Earth is one of the magnetized planets. Earth’s intrinsic magnetic field is generated by electric currents inside the outer core and it has the S and N poles at the north and south poles, respectively, as can be seen from the fact that the
needles of compasses point to the north almost everywhere on the ground. (Figure 1)。
The motion of charged particles such as electrons and ions (plasmas) is changed by Earth’s magnetic field. As a result, high-energy charged particles associated with cosmic rays and proton phenomena (SEPs *1) cannot easily reach
the middle- and low-latitude regions (Figure 2). In other words, Earth's magnetic field acts as a barrier to such high-energy particles in the outer space.
Earth's magnetic field does not extend infinitely but is deformed by solar wind (the supersonic wind consisting of plasma and a magnetic field arriving from the sun), forming a cometlike structure. We call this structure Earth's magnetosphere
(Figure 3). The condition of the magnetosphere is markedly changed by the solar wind.
*1 SEP=Solar Energetic Particles
The efficiency of energy input from the solar wind to the magnetosphere is mainly controlled by the direction of the magnetic field carried by the solar wind, i.e., IMF*1. Earth’s magnetic field lines are northward except at the
northern and southern poles, extending from the southern hemisphere and entering the northern hemisphere, because Earth’s intrinsic magnetic field has S and N poles at the north and south poles, respectively, as noted above. When the IMF
arriving at the dayside magnetosphere is directed northward, Earth’s magnetic field and the IMF do not interact significantly, although they approach each other at the magnetopause. In this case, similarly to the relationship between objects
and flow fields, the solar wind flows around the magnetosphere toward the nightside. However, when the IMF arriving at the dayside magnetosphere is directed southward, Earth’s magnetic field and the IMF become antiparallel, resulting in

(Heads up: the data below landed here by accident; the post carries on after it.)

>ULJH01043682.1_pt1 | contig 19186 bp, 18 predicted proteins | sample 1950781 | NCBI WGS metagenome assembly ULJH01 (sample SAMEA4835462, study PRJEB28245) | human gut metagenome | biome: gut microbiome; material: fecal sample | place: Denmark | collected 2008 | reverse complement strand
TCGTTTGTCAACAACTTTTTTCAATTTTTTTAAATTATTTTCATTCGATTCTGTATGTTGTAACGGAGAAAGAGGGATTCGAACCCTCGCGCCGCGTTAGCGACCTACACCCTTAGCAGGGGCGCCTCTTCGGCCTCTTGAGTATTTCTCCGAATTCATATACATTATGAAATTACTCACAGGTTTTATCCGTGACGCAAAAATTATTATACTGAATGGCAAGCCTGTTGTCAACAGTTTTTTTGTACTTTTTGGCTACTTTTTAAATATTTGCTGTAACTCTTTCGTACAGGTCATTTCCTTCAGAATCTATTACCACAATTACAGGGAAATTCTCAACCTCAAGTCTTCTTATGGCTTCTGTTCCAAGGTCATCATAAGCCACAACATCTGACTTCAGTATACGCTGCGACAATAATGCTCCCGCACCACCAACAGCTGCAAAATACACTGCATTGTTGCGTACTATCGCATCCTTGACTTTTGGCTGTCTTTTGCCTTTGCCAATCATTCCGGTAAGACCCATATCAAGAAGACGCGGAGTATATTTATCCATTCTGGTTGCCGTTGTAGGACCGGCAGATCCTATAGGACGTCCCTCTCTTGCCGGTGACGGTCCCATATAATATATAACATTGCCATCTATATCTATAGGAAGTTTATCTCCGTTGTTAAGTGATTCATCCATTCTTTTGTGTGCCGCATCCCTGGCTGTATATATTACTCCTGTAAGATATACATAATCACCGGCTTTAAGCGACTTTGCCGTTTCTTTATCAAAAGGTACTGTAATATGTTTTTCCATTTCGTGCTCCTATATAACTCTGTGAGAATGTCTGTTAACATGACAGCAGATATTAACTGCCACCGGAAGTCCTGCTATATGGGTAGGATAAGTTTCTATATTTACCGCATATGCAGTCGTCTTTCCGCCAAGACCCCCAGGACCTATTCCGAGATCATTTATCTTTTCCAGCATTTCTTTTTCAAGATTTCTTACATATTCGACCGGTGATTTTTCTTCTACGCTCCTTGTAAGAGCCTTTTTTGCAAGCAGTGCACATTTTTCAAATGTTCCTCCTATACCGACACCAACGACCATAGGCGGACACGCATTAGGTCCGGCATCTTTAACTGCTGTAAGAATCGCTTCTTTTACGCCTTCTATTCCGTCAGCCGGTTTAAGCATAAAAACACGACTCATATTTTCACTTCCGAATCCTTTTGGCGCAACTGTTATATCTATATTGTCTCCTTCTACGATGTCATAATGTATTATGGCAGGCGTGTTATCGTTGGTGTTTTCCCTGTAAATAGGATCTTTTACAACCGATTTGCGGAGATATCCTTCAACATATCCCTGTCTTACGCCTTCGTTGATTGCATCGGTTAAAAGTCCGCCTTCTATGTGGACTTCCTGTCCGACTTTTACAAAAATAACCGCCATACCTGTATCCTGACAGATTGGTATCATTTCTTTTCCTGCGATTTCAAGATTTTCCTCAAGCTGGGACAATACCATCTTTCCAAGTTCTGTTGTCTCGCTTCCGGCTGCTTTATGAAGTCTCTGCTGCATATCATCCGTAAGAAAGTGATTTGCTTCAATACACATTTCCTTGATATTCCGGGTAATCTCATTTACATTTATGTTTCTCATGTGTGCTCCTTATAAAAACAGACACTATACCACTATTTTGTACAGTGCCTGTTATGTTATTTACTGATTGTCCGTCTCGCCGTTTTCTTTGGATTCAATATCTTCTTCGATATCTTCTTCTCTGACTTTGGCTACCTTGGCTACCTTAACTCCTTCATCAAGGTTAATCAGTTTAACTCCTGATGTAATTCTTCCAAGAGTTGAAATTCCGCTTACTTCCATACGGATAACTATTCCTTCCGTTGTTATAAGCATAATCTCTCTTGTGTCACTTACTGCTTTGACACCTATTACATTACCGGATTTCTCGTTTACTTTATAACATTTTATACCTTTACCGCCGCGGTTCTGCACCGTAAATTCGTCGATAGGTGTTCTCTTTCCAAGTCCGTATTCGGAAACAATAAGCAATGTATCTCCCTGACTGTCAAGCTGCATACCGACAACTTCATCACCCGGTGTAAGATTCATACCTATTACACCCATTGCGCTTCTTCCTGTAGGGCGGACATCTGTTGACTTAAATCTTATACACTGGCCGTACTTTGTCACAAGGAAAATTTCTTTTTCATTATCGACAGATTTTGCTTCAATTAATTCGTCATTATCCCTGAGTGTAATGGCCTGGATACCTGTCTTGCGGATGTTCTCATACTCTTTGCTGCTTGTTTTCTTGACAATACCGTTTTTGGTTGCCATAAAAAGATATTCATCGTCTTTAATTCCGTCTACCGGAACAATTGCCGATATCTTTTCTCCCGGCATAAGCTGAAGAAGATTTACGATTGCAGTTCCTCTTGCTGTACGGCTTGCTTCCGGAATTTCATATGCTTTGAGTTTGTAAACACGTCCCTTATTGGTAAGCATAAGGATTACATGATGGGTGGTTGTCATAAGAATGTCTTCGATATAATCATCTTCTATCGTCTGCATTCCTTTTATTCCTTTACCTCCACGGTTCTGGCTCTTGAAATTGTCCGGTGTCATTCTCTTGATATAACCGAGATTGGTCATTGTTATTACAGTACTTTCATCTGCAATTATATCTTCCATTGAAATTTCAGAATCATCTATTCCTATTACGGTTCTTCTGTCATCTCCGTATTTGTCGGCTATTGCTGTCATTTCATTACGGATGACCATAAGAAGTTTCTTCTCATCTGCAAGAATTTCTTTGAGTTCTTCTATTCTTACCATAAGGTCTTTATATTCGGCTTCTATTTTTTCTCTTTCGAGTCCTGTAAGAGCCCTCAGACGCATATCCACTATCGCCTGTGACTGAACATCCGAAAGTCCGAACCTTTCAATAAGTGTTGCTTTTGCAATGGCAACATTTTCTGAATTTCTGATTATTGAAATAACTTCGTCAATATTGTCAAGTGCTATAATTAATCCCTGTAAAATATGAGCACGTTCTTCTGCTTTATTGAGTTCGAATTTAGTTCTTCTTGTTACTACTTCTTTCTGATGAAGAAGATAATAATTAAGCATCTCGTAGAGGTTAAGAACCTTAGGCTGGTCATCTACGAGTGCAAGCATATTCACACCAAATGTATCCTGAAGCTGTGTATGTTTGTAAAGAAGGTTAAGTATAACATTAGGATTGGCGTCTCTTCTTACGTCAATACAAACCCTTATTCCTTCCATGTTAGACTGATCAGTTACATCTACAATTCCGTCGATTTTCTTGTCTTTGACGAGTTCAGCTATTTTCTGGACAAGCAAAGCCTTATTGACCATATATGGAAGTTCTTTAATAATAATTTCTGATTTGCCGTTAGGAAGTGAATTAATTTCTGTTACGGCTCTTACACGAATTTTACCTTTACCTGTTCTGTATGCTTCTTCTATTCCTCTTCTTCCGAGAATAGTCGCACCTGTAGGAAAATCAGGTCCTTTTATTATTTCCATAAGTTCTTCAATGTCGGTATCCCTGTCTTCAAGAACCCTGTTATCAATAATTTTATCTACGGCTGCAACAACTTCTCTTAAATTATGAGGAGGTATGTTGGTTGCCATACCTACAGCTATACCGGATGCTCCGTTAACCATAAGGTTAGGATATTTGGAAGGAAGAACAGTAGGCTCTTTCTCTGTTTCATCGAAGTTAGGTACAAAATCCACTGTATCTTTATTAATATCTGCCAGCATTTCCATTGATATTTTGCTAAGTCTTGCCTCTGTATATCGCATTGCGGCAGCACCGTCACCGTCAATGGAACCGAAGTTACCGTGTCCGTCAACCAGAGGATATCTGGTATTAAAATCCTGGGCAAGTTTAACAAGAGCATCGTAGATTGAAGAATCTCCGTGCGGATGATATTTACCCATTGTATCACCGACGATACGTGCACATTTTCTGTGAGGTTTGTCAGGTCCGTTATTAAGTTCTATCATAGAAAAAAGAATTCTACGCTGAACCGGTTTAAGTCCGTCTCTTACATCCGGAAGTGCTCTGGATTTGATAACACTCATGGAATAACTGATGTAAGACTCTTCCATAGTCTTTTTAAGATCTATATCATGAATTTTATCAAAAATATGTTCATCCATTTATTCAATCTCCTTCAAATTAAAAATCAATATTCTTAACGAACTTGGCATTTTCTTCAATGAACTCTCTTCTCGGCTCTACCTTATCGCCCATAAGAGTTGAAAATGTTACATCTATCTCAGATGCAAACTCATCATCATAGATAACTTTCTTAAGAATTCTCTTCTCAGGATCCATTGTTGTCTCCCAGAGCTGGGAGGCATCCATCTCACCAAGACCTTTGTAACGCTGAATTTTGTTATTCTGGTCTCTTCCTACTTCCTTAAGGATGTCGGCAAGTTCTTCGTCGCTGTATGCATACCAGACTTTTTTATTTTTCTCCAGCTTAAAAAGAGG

the merging between the field lines, that is, ‘magnetic reconnection’. As a result, magnetic field lines, one end of which is connected to the IMF and the other end of which is grounded Earth, are created. We call such field lines ‘open
field lines’, while we call magnetic field lines with both ends grounded to Earth ‘closed field lines.’
Open field lines are carried toward the nightside by the solar wind, while their one ends remain grounded to Earth. In the distant magnetotail, open field lines from the northern and southern hemispheres gradually approach each other, resulting
a situation that antiparallel field lines approach each other similarly to those in the dayside. Magnetic reconnection occurs again there. As a result, a pair of open field lines originating from the northern and southern hemispheres merge
again and become a closed field line with both ends grounded to Earth. The newly created closed field line returns toward Earth and eventually toward the dayside owing to the magnetic tension force, which acts so as to recover from the
stretched configuration to the original dipole field. In this way, the dayside magnetic field carried toward the nightside is replaced.
Plasmas inside the magnetosphere move together with the magnetic field. This circulation of plasmas and the magnetic field is called ‘magnetospheric convection’ (Figure 4). In this way, the solar wind energy effectively flows into the magnetosphere